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Kleber Mendonça Filho’s Neighboring Sounds

Kleber Mendonça Filho, O som ao redor (Neighboring Sounds), 2012, still from a color film in 35 mm, 131 minutes. João (Gustavo Jahn) and Sophia (Irma Brown).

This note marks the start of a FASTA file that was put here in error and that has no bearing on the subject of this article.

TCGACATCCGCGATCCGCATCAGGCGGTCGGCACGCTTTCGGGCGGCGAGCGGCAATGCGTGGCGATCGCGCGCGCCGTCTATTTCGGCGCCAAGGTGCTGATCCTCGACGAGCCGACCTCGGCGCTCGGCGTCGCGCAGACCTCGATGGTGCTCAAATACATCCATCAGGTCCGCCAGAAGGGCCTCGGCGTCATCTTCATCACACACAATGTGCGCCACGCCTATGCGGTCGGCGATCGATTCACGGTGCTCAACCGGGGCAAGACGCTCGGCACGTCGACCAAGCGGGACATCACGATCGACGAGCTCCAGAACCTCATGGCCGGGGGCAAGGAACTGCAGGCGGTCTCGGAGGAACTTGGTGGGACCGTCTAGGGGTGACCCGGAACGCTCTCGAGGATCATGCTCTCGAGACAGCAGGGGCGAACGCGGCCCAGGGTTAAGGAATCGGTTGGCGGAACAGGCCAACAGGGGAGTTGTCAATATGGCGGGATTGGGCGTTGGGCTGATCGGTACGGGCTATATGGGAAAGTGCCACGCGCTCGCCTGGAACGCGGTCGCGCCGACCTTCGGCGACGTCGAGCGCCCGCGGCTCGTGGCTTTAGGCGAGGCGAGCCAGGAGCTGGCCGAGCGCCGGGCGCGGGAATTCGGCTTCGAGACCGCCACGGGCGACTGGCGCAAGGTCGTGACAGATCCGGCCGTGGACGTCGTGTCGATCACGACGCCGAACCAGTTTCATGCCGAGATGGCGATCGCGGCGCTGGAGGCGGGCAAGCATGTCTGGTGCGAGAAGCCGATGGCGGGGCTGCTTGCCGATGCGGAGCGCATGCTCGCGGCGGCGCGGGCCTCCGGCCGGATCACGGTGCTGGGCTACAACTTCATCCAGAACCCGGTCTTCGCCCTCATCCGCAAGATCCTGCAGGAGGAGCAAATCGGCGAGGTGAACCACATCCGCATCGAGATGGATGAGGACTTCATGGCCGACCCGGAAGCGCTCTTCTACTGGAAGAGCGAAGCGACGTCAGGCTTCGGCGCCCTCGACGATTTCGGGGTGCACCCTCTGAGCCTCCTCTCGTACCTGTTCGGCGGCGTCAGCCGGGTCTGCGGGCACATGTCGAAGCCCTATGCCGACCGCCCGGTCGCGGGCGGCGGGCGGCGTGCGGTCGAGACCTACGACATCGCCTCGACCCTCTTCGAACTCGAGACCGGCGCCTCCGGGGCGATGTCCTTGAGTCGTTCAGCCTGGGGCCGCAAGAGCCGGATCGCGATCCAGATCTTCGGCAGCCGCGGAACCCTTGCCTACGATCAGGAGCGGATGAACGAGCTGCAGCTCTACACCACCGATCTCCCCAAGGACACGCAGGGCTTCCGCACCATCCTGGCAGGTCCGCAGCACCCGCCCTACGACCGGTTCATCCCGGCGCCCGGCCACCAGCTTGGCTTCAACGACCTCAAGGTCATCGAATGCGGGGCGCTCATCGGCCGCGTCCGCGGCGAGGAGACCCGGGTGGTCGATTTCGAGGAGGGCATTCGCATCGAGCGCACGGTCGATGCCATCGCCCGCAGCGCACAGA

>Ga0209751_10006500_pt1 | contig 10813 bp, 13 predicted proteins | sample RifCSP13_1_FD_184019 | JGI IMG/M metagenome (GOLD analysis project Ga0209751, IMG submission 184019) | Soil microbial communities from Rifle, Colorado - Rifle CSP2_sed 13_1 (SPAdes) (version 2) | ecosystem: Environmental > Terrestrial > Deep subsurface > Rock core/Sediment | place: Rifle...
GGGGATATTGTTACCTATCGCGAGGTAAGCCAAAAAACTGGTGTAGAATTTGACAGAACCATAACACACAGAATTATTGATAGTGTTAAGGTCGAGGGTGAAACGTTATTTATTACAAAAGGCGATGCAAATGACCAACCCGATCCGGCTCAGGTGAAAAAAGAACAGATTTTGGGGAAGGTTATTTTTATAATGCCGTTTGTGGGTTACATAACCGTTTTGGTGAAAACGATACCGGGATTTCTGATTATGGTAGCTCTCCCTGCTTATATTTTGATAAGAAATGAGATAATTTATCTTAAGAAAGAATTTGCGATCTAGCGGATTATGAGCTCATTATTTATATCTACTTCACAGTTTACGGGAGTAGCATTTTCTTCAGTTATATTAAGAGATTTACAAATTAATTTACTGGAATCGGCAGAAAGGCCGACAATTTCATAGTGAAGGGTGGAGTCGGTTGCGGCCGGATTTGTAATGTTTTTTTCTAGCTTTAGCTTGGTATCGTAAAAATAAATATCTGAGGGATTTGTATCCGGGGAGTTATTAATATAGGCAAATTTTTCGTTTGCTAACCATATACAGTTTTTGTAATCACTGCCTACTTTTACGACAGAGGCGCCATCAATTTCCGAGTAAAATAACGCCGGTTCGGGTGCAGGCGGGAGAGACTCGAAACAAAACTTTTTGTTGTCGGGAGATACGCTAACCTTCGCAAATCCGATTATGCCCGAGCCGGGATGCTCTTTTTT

“THIS IS NO FAVELA, MAN,” a late-adolescent scion snarls to a thirtyish security guard in Brazilian director Kleber Mendonça Filho’s stunning Neighboring Sounds. Though there are no shacks or shanties in this ambitious debut feature, class and racial tensions and a generalized paranoia inform, however subtly, every interaction—the resentments and misunderstandings reverberating as a low-level thrum, much like the barely perceptible sounds that subliminally score the film. Set in a well-off oceanfront neighborhood in Recife, a city of four million in northeastern Brazil—where the director himself, a former film critic, lives—Neighboring Sounds burrows deep to expose the unarticulated though ever-present sense of dread gripping its bourgeois characters. Like the prosperous Recife residents living in free-floating fear of invasion and assault, the viewer is also guarded,

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